Yesterday, my mother burst into my room and said 'what I'm about to tell you is going to change your life'. Well, the last time she said that to me, the Twin Towers were about to collapse. Fortunately, it was much, much, much less horrific than that, but it was certainly life changing material.
Apparently, our little community college is teaming up with our local university to study abroad. These kinds of things happen all the time, but this trip was to study Shakespeare in London. Shakespeare? In London? Preposterous! These sorts of things only happen in chick flicks and dime store novellas. It was billed to me as a three week course, filled with all sorts of drivel about plays in the Globe Theater, and general British awesomeness.
I was immediately on the horn, contacting the professor in charge of the trip, and rearranging schedules to be able to go on this little jolly. I was already planning on whether I should get some fancy arch supports for my new pixie boots (because, apparently, the British hate when tourists from America wear tennis shoes; that, and it makes you a target for muggings, and other acts of violent crimes), and wondering how my dog would react when I left home and didn't come back for a while. I was planning on filling the free days with train rides to Liverpool and Holmfirth, and wondering if my niece would rather have a cheesy souvenir with the Queen on it, or something more serious, like a pair of their fantastic socks. I was plotting how to spend the free evenings; find the next indie Britpop band in some grungy little pub, or take a detour to the Hen and Chick, where the up and coming comedy acts perform.
I started to wonder what time of day Graham Norton taped, and how difficult getting tickets for that might be.
I was actually excited about getting a plowman's lunch and a black velvet at some little pub somewhere... maybe in Camden, if I were brave enough to venture out there.
Maybe I could even break away for an hour and find Cavendish Avenue. You never know who you'll find strolling the street down there.
Not just the free days and extra-curricular fun, but to study Shakespeare in London, for the love of all that's good and cheesy! That's something you tell your children in twenty years, and they think you're cool, and did something with your youth besides read My Life Is Average and drink tea out of various UK-related mugs and cups.
Perhaps, the more you read, the more you notice I'm using the past tense.
I got a reply to my inquiry very quickly, with a Google document attached; itinerary and pricing. Come to find that, yes, it was a three week course, but only ten days would be spent in London/Stratford-Upon-Avon, with a single free day. The other nine days would be spent watching plays. (And, may I say, how is going to see a play "studying" Shakespeare? I think that would classify as "experiencing" Shakespeare. It would be a helluva lot cheaper to go to Shakespeare in the Park, and it's the same effect.) The further into the roster I got, and looked at exactly how much they were charging for tuition, the more I began to realize that you just weren't getting enough for the money to make coming up with said money worth while.
I know that, if I said 'hey, let's do this thing!', my family would do whatever it took to get me there; but, for what the group isn't going to do while they're there, I don't think it's something I would consider participating in.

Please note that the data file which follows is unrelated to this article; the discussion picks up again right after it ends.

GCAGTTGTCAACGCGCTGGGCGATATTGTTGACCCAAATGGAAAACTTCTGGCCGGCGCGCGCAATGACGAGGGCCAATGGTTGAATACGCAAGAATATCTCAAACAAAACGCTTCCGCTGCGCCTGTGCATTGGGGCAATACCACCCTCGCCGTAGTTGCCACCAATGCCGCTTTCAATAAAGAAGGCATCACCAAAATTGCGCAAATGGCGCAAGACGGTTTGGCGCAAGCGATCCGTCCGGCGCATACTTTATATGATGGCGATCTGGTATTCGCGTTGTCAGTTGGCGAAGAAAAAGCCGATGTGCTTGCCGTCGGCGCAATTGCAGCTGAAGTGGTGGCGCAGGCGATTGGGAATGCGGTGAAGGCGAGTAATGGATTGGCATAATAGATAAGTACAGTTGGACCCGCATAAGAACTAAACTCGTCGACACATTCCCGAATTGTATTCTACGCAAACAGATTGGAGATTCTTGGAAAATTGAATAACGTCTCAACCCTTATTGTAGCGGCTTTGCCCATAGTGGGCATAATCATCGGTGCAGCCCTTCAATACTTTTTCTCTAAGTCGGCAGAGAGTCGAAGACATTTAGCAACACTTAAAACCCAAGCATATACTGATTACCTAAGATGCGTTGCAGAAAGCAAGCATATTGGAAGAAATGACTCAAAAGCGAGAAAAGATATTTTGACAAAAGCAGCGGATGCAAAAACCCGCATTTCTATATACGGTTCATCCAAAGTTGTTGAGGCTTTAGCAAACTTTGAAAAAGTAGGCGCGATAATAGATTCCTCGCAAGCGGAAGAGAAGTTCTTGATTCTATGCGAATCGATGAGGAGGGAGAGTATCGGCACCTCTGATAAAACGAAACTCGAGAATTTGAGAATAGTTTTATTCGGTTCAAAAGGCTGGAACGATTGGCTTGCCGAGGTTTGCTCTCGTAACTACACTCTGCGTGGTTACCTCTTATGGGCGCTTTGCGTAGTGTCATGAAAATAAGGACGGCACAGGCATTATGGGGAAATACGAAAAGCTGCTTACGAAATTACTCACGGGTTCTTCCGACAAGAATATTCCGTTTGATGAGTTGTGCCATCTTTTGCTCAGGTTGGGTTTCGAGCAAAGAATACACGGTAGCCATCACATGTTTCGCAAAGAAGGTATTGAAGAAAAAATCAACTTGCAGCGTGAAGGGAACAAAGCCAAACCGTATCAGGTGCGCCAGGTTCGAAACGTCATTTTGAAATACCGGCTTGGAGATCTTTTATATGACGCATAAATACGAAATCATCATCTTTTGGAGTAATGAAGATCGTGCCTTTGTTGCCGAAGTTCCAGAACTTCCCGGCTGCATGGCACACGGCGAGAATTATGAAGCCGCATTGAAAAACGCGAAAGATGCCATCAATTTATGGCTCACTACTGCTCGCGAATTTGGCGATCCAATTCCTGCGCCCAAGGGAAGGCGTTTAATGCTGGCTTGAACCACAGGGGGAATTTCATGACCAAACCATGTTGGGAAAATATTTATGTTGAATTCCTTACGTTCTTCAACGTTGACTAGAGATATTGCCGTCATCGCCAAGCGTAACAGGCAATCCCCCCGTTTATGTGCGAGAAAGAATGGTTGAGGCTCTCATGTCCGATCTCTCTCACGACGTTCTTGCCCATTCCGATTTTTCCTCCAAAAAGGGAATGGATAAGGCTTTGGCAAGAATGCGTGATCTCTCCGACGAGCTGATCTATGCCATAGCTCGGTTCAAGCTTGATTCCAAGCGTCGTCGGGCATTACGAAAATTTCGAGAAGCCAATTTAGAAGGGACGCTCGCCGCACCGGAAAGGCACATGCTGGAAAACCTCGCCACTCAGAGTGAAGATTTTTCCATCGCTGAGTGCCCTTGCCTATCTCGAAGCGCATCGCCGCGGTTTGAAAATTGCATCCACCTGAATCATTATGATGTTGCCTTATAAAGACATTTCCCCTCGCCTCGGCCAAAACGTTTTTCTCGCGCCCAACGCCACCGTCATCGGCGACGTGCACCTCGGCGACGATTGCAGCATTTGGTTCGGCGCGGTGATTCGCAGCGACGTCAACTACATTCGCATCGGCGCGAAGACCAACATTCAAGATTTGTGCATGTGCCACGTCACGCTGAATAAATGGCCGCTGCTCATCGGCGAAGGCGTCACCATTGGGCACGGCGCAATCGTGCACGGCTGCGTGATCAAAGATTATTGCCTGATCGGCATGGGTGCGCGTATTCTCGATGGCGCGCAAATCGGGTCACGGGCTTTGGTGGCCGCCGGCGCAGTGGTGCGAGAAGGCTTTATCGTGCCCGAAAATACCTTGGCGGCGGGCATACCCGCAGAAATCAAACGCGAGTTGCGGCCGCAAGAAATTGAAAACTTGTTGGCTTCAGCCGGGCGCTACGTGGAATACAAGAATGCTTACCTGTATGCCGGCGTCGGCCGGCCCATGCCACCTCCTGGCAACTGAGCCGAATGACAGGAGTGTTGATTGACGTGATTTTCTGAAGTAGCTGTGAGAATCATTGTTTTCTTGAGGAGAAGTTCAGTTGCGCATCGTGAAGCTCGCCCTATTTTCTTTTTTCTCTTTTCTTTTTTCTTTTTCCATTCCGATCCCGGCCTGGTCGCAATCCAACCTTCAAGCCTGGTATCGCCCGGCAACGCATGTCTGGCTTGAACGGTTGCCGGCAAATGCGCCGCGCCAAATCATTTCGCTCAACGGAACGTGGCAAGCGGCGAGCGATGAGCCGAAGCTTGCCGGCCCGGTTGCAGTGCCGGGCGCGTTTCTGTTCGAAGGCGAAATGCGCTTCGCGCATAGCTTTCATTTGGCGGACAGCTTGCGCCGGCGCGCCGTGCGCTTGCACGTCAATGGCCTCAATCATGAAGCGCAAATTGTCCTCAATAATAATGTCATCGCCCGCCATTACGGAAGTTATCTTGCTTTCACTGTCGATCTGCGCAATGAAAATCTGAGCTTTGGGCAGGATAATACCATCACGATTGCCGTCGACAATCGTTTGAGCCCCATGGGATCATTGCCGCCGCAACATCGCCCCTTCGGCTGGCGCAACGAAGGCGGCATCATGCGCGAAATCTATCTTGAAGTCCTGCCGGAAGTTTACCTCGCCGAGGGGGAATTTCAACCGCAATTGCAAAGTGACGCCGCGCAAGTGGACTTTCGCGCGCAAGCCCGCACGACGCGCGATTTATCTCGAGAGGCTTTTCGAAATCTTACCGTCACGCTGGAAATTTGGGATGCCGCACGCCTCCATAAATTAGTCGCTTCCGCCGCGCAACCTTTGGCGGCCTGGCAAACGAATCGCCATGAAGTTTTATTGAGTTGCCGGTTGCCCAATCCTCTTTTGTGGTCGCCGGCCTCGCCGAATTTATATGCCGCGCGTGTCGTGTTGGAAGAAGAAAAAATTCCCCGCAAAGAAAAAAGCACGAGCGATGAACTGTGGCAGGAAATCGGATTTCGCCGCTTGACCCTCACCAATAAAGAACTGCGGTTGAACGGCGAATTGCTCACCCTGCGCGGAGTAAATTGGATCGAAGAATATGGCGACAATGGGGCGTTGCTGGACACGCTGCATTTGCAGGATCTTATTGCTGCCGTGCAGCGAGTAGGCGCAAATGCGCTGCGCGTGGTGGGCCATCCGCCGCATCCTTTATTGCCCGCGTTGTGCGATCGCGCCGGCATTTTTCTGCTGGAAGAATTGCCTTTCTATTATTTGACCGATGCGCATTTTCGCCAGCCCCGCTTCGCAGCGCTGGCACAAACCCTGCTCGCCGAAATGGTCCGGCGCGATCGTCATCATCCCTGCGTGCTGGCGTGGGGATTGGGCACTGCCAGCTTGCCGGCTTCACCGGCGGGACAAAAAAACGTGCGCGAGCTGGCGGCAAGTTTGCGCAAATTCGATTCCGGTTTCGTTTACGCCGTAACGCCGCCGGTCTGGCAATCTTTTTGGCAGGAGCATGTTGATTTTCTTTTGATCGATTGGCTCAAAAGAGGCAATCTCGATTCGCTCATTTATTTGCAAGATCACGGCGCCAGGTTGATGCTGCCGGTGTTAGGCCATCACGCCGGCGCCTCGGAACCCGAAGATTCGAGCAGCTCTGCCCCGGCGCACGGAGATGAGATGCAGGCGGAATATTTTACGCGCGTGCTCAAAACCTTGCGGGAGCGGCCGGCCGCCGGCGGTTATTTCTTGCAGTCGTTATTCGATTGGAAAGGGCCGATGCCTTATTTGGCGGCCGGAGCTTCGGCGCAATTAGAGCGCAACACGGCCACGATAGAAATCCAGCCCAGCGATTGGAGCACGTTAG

The professor would most likely not appreciate if he took a headcount, and found I was missing. If pressed, one of the other participants would have to confess that they heard me break out of the hotel screaming "I'VE GOT THE MAGIC PLASTIC! YORKSHIRE, HERE I COME!", and they didn't see me again for a couple of days.
The Sceptred Isle set in the Silver Sea will just have to wait a few more years.
And, somehow, I'm quite OK with that.
I must admit, though, as I read that Stratford-Upon-Avon would be included on the trip, I wondered if I could break away from the group long enough to find Vada Studios; you know, maybe take a stroll past it, just for funsies.
Here's a little ditty recorded there...
You'll notice that the necks of their guitars are always in view; you can see the body and the fretboard, therefore, you can see the chord changes. It's almost like someone listened to me!
So, why did I do a post about this if I wasn't going to do it?
It was still an exciting prospect!
Reginald Kitty is not amused.
Oh, and by the way, this was my tea mug today...
Three bags of Barry's Gold Blend in an eight cup pot. In a mug this size, three Splendas, and just enough milk to keep from seeing the bottom of the cup. It'll peel the enamel right off your teeth, but it's ever-so-loverly.
...and my favorite My Life Is Average story of the day:
Today I saw a story on a website about a English class that had to punctuate this sentance, "A woman without her man would be nothing." The boys punctuated it like this, "A woman, without her man, would be nothing." The girls punctuated it like this, "A woman: without her, man would be nothing." The power of punctuation. MLIA
I find it entertaining that they understand the power of punctuation, yet misspelled 'sentence'. They also forgot that 'an', not 'a', comes before any word beginning with a vowel.
Actually, looking carefully at how they punctuated their story, after the misspelled 'sentence', it would have been more punctually correct to put a colon between 'sentence' and the sentence to be punctuated; this holds true for the gender comparisons, as well. (Forgive me, I was in advanced English in high school.)
Personally, I think this makes me cool enough for now.
Reginald Kitty is still not amused.
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